KINGSTON UPON THAMES, ENGLAND - MAY 20: Hayley Raso of Everton and Magda Eriksson of Chelsea during the Vitality Women's FA Cup 5th Round match between Chelsea and Everton at Kingsmeadow on May 20, 2021 in Kingston upon Thames, England. (Photo by Visionhaus/Getty Images)

Chelsea’s Magda Eriksson isn’t celebrating the addition of a Club World Cup by FIFA just yet, citing a recent uptick in injuries in an op-ed for iNews.

Eriksson noted in the op-ed that she found it “alarming” that FIFA “did not consult the leagues or the players” despite the recent string of serious injuries to players like Vivianne Miedema and Beth Mead.

“Instead, Fifa president Gianni Infantino just announced it out of the blue,” she wrote.

The announcement also came the day after Miedema left the field for Arsenal in tears, an injury that was later announced to be an ACL tear. Her injury, alongside Mead’s less than a month earlier, “only accentuates the need to give more serious thought to player welfare in the women’s game,” Erikkson writes.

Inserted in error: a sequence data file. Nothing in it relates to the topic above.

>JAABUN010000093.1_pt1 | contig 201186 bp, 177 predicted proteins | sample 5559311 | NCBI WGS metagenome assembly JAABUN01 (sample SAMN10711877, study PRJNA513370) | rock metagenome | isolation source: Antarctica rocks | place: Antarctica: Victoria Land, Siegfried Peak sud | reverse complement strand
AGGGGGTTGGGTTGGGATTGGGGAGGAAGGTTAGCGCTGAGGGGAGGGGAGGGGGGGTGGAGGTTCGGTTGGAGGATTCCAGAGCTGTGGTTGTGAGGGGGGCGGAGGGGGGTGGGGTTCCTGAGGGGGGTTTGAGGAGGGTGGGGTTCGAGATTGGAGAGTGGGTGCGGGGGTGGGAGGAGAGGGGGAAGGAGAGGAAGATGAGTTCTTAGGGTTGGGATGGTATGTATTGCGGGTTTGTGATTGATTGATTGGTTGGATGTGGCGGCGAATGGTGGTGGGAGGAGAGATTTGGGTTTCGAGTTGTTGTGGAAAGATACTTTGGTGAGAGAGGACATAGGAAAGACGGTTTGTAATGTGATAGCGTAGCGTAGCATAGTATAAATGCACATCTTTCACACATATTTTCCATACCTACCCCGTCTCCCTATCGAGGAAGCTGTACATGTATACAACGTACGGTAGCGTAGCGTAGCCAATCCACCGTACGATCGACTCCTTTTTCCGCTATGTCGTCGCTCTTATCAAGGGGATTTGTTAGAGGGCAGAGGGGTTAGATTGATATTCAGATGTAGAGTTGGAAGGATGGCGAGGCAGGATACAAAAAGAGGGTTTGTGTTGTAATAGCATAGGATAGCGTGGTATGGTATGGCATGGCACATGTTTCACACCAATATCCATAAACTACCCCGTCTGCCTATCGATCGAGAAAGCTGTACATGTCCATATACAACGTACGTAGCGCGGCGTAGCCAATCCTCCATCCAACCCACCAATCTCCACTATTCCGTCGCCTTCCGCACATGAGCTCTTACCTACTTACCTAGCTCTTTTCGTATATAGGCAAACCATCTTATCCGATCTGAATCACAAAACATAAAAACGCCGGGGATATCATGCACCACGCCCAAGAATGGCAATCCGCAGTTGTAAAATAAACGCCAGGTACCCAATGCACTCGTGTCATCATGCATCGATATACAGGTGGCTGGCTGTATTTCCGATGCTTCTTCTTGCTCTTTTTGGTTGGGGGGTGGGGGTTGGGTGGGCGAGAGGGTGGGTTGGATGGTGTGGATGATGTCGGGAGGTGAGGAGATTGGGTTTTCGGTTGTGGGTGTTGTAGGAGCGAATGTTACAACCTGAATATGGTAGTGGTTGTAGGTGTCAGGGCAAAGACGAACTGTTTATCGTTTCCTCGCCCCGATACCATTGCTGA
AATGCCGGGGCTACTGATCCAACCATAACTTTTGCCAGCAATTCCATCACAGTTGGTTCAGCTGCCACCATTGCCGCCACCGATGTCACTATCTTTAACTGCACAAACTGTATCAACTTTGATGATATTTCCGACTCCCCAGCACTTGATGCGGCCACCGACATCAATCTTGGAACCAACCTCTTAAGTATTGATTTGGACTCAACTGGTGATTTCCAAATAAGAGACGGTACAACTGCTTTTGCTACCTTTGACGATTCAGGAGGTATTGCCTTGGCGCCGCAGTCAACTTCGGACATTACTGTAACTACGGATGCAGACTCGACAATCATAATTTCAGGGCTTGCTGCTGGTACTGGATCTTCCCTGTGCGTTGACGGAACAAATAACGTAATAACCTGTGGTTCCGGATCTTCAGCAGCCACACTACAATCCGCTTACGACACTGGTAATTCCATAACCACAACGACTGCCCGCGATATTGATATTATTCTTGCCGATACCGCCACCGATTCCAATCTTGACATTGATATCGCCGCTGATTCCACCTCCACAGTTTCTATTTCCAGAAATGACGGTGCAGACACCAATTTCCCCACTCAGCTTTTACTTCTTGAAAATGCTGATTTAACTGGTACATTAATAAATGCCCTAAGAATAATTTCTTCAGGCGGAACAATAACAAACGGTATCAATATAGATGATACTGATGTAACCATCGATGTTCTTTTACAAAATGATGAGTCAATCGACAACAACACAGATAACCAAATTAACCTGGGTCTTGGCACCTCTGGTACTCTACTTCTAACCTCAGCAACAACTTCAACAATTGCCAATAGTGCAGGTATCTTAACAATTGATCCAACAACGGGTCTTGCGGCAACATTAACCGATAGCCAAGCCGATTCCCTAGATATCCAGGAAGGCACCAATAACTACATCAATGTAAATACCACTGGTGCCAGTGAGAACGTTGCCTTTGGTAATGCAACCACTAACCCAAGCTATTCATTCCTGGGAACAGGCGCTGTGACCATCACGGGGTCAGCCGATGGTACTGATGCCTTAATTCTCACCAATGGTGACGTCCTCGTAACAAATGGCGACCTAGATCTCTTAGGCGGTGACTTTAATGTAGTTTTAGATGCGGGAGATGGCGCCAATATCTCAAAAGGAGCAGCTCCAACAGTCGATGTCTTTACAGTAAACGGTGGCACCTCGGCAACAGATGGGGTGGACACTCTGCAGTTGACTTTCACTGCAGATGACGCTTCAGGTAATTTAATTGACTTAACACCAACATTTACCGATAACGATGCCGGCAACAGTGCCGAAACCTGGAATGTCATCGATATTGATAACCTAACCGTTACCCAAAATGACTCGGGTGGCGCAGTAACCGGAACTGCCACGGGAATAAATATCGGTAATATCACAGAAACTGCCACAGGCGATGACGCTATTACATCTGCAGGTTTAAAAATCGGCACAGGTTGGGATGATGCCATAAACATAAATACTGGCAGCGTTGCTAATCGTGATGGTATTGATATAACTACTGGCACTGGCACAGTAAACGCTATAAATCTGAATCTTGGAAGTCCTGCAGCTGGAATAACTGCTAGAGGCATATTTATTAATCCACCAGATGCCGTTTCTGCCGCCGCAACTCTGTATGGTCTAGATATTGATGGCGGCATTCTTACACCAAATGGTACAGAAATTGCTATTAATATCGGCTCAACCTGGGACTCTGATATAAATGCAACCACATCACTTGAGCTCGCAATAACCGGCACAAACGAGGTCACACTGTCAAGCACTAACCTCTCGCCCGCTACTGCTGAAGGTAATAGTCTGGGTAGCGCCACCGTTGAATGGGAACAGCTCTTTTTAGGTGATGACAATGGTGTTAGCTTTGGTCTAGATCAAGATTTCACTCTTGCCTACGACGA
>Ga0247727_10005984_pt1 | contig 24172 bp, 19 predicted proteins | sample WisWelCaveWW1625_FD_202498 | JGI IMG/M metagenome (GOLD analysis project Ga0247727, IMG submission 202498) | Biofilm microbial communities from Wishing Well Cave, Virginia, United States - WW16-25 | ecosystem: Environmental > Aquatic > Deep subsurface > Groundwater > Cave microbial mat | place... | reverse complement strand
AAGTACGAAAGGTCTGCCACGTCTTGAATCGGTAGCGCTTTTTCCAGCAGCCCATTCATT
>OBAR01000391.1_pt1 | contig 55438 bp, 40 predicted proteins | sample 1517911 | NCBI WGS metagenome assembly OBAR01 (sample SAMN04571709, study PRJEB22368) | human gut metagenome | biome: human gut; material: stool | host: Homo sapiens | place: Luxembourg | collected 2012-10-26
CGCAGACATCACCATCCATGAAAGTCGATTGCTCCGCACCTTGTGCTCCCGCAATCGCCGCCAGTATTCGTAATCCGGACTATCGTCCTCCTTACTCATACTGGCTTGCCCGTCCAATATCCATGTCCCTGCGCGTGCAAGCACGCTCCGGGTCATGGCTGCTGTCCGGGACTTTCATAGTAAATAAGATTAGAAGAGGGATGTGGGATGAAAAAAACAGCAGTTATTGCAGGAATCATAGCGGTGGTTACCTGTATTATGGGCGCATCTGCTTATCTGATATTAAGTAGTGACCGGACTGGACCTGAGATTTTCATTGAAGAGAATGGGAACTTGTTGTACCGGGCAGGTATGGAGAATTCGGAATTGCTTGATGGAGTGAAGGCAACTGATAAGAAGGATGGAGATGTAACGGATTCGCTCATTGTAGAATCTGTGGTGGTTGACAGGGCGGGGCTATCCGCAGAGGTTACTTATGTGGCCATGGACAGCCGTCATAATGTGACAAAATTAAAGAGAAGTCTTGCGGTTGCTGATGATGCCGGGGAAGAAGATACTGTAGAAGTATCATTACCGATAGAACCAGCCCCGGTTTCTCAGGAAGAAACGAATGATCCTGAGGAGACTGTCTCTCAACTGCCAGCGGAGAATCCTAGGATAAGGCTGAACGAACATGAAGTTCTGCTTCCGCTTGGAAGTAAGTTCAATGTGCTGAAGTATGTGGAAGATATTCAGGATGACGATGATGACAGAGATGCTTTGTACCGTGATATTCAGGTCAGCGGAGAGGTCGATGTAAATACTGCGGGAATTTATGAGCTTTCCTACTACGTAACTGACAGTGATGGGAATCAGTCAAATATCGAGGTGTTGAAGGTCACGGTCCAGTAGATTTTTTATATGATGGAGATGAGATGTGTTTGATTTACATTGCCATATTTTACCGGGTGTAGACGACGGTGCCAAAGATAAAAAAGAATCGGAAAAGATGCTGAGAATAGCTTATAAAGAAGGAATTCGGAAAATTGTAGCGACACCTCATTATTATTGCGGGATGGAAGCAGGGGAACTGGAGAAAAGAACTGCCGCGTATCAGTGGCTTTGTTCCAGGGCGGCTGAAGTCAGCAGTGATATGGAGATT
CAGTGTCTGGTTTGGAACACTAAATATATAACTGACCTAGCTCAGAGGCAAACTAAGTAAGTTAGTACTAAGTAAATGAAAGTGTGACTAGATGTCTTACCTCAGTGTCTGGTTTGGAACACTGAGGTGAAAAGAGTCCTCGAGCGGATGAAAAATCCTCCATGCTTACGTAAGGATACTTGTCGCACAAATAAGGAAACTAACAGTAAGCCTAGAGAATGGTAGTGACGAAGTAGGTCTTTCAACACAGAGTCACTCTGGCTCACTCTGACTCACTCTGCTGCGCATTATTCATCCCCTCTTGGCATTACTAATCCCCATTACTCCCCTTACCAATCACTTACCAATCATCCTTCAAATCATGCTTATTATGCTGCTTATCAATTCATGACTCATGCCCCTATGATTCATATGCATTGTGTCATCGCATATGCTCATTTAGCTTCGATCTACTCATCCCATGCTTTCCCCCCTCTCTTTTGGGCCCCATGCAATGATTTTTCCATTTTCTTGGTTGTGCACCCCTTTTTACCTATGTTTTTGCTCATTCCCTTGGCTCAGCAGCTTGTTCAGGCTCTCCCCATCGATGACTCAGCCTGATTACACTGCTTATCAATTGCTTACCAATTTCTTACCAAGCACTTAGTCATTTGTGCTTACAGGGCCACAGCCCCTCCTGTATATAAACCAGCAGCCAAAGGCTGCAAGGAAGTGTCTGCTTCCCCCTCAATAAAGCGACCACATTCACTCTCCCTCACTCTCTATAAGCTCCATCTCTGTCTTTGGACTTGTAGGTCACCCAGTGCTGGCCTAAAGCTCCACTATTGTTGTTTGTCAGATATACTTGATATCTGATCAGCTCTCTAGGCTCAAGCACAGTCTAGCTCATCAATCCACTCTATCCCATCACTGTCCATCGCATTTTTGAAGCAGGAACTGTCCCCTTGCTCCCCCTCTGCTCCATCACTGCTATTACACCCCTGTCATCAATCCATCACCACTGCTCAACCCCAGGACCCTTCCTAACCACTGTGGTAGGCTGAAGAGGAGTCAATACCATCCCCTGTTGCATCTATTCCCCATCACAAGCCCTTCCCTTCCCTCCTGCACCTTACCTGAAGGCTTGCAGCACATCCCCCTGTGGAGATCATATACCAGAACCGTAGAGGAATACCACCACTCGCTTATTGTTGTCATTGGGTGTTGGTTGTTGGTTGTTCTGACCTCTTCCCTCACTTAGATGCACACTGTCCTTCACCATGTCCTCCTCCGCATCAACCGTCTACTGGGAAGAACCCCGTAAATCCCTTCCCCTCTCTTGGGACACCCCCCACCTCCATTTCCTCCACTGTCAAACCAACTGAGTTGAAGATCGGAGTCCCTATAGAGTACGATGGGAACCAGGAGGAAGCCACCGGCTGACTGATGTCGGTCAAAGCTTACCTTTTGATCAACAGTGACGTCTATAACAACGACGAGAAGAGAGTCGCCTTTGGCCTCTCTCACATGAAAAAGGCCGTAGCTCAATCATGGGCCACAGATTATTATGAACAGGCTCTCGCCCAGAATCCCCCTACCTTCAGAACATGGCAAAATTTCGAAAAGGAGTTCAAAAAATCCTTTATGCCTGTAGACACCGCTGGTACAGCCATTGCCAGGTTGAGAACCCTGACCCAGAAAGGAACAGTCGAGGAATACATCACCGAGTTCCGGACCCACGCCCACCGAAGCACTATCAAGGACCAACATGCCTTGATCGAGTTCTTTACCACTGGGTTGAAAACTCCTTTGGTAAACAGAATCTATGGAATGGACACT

“Fifpro, the players’ union, were right to complain about the lack of consultation,” she says. “I’m all for new ideas but you have to think about the players. If you just add more and more games, there’ll come a time when it just becomes too much.”

While the Swedish defender would be excited to play some of the best teams from other leagues, she argues that FIFA should have consulted with the players union. She also reflects on her own experience following the Euros and attempting to cope not only with the loss but how the tournament affected her body when she returned to her club team.

“When I went back into Chelsea, I had issues with tendinopathy – inflammation in my hamstring and achilles, which is the product of overloading,” she writes. “Every footballer has it somewhere once they reach a certain age, yet it was clear to me my body was struggling.”

Some of her teammates, she says, “are still feeling fatigued from the Euro.”

A two week break like that between the Euros tournament and the beginning of the Women’s Super League season, she notes, isn’t enough for players to recover.

“Next year’s World Cup will start on 20 July and end on 20 August,” she says. “It means you get a few weeks off before the tournament but you end up wanting to stay fit and doing some training on your own. It’s afterwards when you need the break and, as I’ve mentioned above, I don’t think two weeks is enough.

“This is the personal cost that players face and it’s sad to see a loved one like that – yet another reason, therefore, why I feel so passionate about protecting my fellow players.”